America’s will key to winning war on terror

Published 12:00 am Friday, May 24, 2002

How committed are we Americans and for how long? Tony Kern uses those kinds of questions to punch and jab at the consciousness of his readers.

Through a friend with a military background, Kern’s words came this way. Many of his thoughts are worth passing along. A former military advisor and teacher at the Air Force Academy, Kern pushes a central theme: The war on terrorism will be won or lost by American citizens – not by the soldiers, not by the diplomats, not by the politicians.

A second overriding theme is that Americans must not dismiss the terrorists simply as fanatics. That, he said, would be the gravest of mistakes. “This attack was committed by a ferocious, intelligent and dedicated adversary,” he said. Not that he admires the enemy; on the contrary, he finds them loathesome. But their capabilities to disrupt and terrorize may be without parallel.

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News coming from Afghanistan continues to encourage the American people that the terrorist organization, at least in that part of the world, is on the run and perhaps on its last leg. Don’t bet on it.

Kern said it is likely we will “… be pulling our new adversaries out of caves 30 years after we think this war is over.” They are an elusive enemy. And their hate runs deeper than Americans can fathom.

Our biggest mistake would be to underestimate their moral conviction to destroy America and western civilization. “Our enemies are willing – better said anxious – to give their lives for their cause. How committed are we, America? And for how long?”

Time, it is true, may be on the side of the enemy. “They plan to fight a battle of attrition, hoping to drag the battle out until the American public loses its will to fight,” Kern said. “This might be difficult to believe in this euphoric time of flag-waving and patriotism, but it is generally acknowledged that America lacks the stomach for a long fight.”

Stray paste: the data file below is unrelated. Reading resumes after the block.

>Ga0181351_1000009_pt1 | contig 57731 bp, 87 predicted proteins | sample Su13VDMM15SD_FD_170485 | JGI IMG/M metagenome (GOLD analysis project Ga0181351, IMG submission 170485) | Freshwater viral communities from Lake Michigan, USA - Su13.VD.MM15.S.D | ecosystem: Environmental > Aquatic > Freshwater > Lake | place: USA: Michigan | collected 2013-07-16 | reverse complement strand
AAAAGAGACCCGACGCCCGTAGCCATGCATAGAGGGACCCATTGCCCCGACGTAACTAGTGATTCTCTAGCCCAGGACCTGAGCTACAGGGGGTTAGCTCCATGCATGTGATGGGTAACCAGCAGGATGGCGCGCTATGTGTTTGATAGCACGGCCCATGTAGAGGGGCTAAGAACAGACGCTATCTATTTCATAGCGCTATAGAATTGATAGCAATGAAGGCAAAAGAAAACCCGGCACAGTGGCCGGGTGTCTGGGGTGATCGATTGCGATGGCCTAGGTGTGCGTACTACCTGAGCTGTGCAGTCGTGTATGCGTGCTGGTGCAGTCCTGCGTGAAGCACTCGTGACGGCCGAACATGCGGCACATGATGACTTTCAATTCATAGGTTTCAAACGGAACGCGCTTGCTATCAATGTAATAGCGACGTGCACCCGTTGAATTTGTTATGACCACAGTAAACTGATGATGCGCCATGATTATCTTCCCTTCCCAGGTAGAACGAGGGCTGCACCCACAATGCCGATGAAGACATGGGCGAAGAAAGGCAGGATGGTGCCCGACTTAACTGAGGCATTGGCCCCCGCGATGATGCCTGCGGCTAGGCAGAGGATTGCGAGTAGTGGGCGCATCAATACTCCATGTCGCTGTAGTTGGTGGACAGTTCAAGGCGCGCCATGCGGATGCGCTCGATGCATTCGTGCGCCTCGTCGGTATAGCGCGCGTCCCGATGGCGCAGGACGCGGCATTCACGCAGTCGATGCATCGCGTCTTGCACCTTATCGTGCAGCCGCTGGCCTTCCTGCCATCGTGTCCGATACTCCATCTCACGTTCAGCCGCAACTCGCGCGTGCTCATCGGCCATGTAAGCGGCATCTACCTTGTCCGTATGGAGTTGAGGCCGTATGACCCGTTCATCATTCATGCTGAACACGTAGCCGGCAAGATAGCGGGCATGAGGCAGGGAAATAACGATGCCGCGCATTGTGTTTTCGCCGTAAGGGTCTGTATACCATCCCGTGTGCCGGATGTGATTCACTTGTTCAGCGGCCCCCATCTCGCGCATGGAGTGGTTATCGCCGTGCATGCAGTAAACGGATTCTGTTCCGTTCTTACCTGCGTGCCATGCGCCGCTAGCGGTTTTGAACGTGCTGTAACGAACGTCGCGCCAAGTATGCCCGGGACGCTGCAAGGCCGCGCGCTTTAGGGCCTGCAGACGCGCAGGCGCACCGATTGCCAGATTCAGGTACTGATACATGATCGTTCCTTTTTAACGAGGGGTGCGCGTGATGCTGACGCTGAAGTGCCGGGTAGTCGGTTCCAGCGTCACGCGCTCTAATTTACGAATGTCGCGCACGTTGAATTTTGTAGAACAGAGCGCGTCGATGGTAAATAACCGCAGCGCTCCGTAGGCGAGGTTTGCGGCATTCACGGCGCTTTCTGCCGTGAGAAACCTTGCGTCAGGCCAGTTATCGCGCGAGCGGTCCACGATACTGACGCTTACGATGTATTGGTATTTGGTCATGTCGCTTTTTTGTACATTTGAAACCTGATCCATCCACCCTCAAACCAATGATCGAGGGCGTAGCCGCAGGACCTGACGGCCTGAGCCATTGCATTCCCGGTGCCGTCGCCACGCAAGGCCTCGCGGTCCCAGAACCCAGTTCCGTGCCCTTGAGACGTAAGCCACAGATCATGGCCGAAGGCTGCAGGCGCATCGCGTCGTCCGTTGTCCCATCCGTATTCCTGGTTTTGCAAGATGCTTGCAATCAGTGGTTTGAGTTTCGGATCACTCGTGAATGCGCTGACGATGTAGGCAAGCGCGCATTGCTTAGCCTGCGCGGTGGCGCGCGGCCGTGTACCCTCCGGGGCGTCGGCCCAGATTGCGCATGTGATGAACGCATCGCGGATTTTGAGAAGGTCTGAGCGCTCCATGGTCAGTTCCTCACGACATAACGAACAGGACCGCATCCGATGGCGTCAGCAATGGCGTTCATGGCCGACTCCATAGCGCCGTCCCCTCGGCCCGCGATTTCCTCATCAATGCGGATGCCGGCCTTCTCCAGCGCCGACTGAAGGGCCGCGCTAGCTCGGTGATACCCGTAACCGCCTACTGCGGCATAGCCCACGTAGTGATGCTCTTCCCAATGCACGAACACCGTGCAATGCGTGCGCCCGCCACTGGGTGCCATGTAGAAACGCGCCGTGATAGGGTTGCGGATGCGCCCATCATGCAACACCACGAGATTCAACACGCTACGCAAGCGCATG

Clearly, the United States and its allies have manpower and firepower far superior to the enemy. That superiority has changed the landscape in Afghanistan. Does that end the war? In no way.

Kern points out that the long war will be quite different. “Our vast technological edge will certainly be helpful, but it will not be decisive,” he said. “This will be a knife fight, and it will be won or lost by the ingenuity and will of citizens and soldiers, not by software or smart bombs. We must also be patient with our military leaders.”

Patience, in fact, is what we will need the most. While we want to put the awful attacks behind us and try not to think of any future atrocities against our homeland, our adversaries have patience aplenty.

The will of Americans is the bull’s eye of the enemy’s target. Victory or defeat will turn on citizens’ support. When people say they wish they could do something to help America win the war, Kern tells them they can.

“Just keep faith in America, and continue to support your president and military, and the outcome is certain,” he said.

If we win this war, it will be because of that faith and perseverance. The enemy believes America to be “soft, impatient and self-centered.” Is the enemy right? Maybe so. But we love freedom. And we love our country. We love. They hate. And maybe that will be the difference.

Joan Gandy is special projects director of The Natchez Democrat. She can be reached at (601) 445-3549 or by e-mail at